- According to the complaint, Jimmy John’s allegedly imposed an undue hardship on current and former employees where it required employees, including those who are tasked with making and delivering sandwiches, to sign non-competition agreements that restrict them from holding any position with a company that earns more than ten percent of its revenue from selling deli sandwiches.
- AG Madigan seeks, among other things, a penalty of $50,000 per violation of the Consumer Fraud and Deceptive Practices Act, restitution for harmed employees, and to void the non-competition agreements.
California Attorney General, State Agency Settle with Shipping Company Over Alleged Transport of Hazardous Wastes
- California AG Kamala Harris and the California Department of Toxic Substances Control (“DTSC”) reached a settlement with FedEx Group Package System, Inc. (“FedEx Ground”) for alleged violations of state hazardous waste management laws.
- According to DTSC, FedEx Ground allegedly failed to properly manage broken or leaking packages that contained hazardous materials and unlawfully transported hazardous waste packages to FedEx Ground facilities in California not authorized to accept or store hazardous waste, among other things.
- The settlement follows a $1.75 million settlement between California District Attorneys and FedEx to partially resolve allegations that the company stored and transported packages of products found to be damaged or leaking in August 2015. Under the terms of the consent judgment, FedEx Ground must comply with the state’s hazardous waste management laws and must pay $3.4 million in penalties.
False Claims Act
Attorneys General and Feds Settle with Pharmaceutical Companies for Alleged Off-Label Drug Promotion
- 4 AGs, the National Association of Medicaid Fraud Control Units, the U.S. Department of Justice, and other federal authorities reached a settlement with Genentech, Inc. and OSI Pharmaceuticals, LLC for allegedly violating state and federal False Claims Acts.
- According to Massachusetts AG Maura Healey, the pharmaceutical companies allegedly promoted the prescription drug Tarceva, an oncology drug that treats certain advanced-stage cancers, to a subset of patients for whom the drug was not approved for treatment by the U.S. Food and Drug Administration because they lack a particular genetic mutation necessary for the drug to be effective.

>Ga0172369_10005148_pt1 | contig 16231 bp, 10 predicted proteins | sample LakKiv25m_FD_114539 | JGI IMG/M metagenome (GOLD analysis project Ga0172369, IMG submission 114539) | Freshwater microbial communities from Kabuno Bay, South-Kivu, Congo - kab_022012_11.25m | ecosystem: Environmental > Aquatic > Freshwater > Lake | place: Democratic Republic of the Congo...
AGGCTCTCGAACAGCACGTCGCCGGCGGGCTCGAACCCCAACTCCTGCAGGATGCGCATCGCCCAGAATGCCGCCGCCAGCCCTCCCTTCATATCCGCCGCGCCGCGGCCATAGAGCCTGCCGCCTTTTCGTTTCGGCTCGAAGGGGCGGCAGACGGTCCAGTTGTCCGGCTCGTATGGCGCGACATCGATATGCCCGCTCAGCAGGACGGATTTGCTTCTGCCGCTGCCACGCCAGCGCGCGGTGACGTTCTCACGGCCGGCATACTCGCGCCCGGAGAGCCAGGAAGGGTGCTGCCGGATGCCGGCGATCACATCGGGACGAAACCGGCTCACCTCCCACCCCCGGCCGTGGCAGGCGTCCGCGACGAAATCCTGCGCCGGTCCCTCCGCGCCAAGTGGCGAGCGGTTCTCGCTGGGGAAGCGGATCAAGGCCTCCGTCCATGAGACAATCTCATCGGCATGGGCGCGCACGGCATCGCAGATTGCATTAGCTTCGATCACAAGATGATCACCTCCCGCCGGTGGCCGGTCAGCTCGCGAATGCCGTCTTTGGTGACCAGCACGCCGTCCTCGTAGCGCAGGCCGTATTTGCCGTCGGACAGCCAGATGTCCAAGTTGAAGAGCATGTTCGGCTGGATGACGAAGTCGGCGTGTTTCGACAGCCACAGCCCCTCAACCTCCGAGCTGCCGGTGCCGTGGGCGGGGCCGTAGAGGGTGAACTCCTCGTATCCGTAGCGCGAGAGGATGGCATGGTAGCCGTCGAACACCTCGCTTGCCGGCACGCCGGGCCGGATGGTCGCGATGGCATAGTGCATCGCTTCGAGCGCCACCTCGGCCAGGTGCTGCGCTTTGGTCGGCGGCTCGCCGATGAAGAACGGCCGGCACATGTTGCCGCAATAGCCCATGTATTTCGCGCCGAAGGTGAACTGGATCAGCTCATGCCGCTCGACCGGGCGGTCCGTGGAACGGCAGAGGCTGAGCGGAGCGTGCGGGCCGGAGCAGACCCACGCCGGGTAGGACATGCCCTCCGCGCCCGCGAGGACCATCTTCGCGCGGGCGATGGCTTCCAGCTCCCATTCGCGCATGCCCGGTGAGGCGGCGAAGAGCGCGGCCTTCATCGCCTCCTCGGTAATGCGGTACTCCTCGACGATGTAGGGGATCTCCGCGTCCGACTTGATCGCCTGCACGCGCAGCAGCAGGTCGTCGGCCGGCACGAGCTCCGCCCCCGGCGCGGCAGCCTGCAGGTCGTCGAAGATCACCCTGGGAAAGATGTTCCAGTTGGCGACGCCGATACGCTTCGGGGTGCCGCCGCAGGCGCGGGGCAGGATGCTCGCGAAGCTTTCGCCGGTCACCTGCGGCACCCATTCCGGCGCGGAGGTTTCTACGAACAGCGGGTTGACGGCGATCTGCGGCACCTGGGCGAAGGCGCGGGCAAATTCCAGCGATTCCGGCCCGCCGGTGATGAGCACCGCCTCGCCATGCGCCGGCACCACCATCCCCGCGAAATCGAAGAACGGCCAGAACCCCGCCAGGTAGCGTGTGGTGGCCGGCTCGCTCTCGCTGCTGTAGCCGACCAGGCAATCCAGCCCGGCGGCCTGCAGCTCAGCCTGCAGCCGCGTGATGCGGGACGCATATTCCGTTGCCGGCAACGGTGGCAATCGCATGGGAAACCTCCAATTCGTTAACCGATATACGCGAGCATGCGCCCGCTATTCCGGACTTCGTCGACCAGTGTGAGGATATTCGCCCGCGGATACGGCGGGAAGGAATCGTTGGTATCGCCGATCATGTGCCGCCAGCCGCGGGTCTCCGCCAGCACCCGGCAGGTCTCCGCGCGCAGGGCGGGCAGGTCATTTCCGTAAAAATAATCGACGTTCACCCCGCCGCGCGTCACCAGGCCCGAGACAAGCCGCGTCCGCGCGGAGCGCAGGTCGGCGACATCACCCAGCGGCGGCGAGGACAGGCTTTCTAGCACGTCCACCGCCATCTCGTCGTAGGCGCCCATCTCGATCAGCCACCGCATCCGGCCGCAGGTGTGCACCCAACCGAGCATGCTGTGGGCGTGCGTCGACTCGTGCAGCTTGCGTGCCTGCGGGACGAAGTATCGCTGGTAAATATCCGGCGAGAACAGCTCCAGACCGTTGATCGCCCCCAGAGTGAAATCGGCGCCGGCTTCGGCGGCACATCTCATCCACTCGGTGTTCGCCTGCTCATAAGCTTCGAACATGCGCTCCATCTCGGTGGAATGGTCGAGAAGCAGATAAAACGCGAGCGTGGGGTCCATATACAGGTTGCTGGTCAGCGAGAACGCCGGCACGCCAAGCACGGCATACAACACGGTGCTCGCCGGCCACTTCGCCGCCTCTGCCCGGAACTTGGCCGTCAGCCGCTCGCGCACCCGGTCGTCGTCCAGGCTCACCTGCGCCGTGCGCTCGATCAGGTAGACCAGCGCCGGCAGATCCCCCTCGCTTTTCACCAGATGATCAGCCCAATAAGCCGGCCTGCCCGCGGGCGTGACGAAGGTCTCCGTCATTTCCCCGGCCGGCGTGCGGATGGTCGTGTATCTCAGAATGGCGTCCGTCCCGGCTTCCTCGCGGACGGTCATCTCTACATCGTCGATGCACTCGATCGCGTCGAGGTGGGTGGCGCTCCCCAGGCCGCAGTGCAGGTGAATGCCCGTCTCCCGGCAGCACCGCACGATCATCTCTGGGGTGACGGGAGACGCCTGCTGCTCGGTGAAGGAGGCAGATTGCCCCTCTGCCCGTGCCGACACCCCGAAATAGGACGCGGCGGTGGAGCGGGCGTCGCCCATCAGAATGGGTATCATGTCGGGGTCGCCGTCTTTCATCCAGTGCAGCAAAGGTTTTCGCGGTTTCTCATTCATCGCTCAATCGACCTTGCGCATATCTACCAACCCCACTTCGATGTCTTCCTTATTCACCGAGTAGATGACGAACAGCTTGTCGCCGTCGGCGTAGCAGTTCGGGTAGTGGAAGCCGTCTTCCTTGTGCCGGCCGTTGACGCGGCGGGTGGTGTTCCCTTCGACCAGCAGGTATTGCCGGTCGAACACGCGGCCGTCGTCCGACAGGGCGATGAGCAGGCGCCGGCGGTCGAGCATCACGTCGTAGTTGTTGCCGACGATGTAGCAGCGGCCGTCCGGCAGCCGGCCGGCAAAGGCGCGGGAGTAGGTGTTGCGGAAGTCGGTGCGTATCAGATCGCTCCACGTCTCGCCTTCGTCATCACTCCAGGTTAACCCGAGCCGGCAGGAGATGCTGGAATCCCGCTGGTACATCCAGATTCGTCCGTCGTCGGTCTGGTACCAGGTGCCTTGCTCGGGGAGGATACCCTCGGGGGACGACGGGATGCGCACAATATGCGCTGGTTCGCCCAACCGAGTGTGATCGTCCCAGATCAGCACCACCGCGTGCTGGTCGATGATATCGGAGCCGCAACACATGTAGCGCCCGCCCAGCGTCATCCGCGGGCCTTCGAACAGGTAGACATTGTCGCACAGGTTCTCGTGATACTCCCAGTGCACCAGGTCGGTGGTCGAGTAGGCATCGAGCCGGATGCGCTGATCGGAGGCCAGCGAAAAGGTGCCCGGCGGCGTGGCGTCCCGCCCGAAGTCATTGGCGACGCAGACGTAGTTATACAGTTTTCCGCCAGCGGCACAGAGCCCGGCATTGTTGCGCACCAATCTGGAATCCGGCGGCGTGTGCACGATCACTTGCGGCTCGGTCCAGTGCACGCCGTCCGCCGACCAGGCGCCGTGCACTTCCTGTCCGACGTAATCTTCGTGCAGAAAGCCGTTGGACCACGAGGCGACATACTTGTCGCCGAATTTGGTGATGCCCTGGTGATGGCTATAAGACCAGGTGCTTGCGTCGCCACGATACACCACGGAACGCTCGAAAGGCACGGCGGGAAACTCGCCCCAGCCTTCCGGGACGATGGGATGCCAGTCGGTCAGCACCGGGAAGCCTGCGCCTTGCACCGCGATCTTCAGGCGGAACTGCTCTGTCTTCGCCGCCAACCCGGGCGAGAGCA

- Under the terms of the settlement, Genentech, Inc. and OSI Pharmaceuticals, LLC will pay $67 million to the United States and the states involved.
21 Attorneys General File Suit Against the State of Delaware Over Unclaimed Property
- 21 AGs, led by Arkansas AG Leslie Rutledge and Texas AG Ken Paxton, filed a lawsuit in the U.S. Supreme Court alleging that the state of Delaware has wrongfully collected at least $162 million in unclaimed and abandoned checks sold by MoneyGram Payment Systems, Inc. (“MoneyGram”) in violation of the Disposition of Abandoned Money Orders and Traveler’s Checks Act (“Federal Disposition Act”), which requires sums payable on unclaimed and abandoned checks to be remitted to the states where they were purchased.
- According to the complaint, rather than transferring uncashed MoneyGram checks to the state in which the money order or check was purchased, MoneyGram turned the checks over to Delaware, as required under Delaware law, where MoneyGram is incorporated.
- The complaint asks the Supreme Court to declare that the plaintiff states, and not Delaware, are entitled to the MoneyGram checks and to order Delaware to render the appropriate repayment to the plaintiff states.